- In La Paz, stay in the city-center (near Calle Sagarnaga) or the Zona Sur. These areas of the city are usually more tourist-friendly and safer. You can also opt to stay at a family-owned eco-lodge, such as Colibri Camping, or a relaxed bed and breakfast like Tinka Hotel in the bohemian Sopocachi neighborhood if you want to feel more at home during your stay.
- Stay away from protests. Protests and street blockades are a fairly regular occurrence in Bolivia, and they can sometimes get intense or violent. While seeing or participating in a protest can be exciting, it is best as an extranjero to stay out of it. These highly-charged political situations can get out of hand very quickly, so if you see a protest happening, it is best to walk around it, not through it. Also, if you happen to be in a city during a transportista strike, just re-read tip #1 and be flexible with your plans. Don’t try to use public transportation unless you want to put your taxi or minibus driver in danger.
- There is a trend of travelers visiting Bolivia, and other South American destinations to use recreational drugs or visit prisons (particularly the famous San Pedro prison in La Paz). I would seriously advise against taking drugs in Bolivia. The country has very strict laws when it comes to drug use, and you could face serious consequences, including real prison time. You only need to read the superb book Marching Powder to get a sense of this…
- Enroll in your consulate’s safe traveler program to receive updates on different happenings in the country. The U.S. Embassy’s “Safe Traveler Enrollment Program” is very easy to join and provides helpful information – including road closings in some cases.
- Make a local friend and ask for advice. If you are nervous about an excursion into the countryside or some other aspect of your trip to Bolivia, ask a friend! Most Bolivians are welcoming and warm, and they would love to make your experience visiting their country a good one. They know that their nation is beautiful and their culture is rich, and they are more than happy to share it with you. I’ve never been led wrong when asking friends for recommendations on places to stay, foods to try, things to do, or ways to get around.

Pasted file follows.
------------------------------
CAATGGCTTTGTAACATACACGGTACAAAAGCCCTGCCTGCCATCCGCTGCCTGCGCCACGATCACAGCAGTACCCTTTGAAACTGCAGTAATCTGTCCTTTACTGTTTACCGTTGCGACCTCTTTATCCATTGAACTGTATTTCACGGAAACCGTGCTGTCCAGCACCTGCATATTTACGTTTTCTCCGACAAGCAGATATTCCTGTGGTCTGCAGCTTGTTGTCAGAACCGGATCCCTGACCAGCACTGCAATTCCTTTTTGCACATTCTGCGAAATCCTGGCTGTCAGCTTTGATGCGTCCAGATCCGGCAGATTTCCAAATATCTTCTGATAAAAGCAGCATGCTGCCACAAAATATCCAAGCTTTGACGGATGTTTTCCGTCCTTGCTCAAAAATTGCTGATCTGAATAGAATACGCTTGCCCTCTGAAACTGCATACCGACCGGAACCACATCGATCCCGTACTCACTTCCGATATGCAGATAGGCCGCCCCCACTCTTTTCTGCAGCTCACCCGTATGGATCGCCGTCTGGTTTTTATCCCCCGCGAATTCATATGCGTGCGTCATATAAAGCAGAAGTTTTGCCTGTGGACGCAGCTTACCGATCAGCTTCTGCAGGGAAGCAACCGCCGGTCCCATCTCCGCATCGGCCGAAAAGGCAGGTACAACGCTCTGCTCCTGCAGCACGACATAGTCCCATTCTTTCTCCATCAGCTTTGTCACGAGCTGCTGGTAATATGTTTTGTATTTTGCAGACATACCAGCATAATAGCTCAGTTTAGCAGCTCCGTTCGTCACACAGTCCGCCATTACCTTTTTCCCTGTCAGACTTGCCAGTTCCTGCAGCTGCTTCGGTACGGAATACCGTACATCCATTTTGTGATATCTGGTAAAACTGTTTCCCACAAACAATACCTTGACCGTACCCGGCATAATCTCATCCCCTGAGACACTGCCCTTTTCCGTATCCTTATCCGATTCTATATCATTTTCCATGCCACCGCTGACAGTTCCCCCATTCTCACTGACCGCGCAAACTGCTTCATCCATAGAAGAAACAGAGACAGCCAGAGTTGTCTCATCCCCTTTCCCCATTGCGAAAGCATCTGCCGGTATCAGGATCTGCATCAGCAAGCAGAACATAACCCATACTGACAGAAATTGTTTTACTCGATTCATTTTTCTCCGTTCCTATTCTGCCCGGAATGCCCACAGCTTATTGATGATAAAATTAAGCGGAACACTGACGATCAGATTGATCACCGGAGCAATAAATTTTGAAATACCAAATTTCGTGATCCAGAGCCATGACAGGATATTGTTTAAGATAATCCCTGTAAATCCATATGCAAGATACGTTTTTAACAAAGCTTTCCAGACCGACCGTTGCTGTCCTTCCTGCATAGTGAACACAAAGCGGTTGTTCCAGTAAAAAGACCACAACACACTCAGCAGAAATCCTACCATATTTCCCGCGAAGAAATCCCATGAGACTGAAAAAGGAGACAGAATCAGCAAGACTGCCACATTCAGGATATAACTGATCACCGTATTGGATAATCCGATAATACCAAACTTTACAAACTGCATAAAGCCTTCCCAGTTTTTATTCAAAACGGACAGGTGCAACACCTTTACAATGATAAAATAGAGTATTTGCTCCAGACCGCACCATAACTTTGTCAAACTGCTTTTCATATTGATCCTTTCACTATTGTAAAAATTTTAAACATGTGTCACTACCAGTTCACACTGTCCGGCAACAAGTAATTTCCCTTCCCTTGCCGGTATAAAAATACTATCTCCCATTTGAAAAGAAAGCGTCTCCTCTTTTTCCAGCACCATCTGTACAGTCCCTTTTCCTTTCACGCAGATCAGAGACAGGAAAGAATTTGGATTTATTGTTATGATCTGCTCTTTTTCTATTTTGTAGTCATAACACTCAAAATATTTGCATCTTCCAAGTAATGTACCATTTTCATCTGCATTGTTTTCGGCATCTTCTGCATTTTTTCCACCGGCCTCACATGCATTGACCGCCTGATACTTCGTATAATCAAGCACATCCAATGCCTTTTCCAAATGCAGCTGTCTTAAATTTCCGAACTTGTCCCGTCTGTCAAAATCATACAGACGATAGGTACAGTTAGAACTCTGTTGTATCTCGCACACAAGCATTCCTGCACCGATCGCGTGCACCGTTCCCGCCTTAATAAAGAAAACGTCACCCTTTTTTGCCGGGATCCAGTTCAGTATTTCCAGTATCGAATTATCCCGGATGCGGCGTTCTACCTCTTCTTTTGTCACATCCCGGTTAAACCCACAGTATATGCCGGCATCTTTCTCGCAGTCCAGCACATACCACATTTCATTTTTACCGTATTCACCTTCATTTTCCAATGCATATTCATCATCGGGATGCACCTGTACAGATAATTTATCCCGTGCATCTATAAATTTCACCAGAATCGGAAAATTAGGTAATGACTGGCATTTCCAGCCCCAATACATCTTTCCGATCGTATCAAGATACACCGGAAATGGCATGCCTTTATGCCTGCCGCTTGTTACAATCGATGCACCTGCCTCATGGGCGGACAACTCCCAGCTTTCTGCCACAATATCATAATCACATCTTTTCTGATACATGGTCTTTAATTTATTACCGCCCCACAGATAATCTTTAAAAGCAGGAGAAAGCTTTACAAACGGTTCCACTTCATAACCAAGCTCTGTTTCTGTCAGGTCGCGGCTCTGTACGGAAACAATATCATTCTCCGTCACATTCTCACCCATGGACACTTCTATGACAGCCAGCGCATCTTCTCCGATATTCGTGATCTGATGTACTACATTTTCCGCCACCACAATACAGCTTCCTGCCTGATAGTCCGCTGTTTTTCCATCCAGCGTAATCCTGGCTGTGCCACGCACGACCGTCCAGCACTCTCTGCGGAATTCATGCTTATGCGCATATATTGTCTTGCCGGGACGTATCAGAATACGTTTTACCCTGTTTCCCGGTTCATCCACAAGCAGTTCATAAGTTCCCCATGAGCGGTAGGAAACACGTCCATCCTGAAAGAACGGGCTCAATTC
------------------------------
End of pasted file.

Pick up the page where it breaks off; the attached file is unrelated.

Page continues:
Read our guide about the safest countries in South America for travellers for more safety tips and recommendations.
Ultimately, Bolivia is a wonderful country with so much to see, do, and experience. Don’t let fear stop you from visiting this amazing place for yourself.
Be aware, be flexible, and hop on a micro or two to make your trip a unique, fulfilling experience and something you will never forget.
Saturday 20th of August 2022
Hey great article, thank you! Do you have any experience with or thoughts on illness in Bolivia? Food poisoning, contaminated water, mosquito transmission of dengue, yellow fever, malaria? My family and I are planning to traveling there in November with our 14 month old daughter. We won’t be spending much time in rural areas in hopes of avoiding the worst of those risks while she is still so young. Cochabamba, Tarija, and Santa Cruz are our main destinations. Thanks!
Sunday 21st of August 2022
Hi Bella, dengue and yellow fever are a risk in Bolivia and in lowland places like those you're visiting. There's no real way to stop them (aside from the yellow fever jab, but I assume she's too young for that), so you'll just need to be careful and keep her covered up and away from mosquitoes. Malaria is not much of a risk and only very deep into the Amazon, so I wouldn't worry too much about that. Food poisoning and contaminated water are your main risks, so avoid any sort of salad, street food and drinks that don't come in sealed containers. Some "good" restaurants can also have poor hygiene so do a lot of research before choosing to eat anywhere. I hope that helps! Steph
Tuesday 1st of September 2020
Thank you so much for this very valuable and useful information. I was somewhat apprehensive about traveling to Bolivia, but now I believe that armed with your common sense suggestions and a relaxed sense about time, we'll be ok.
Saturday 21st of November 2020
So pleased to hear that Allison! Steph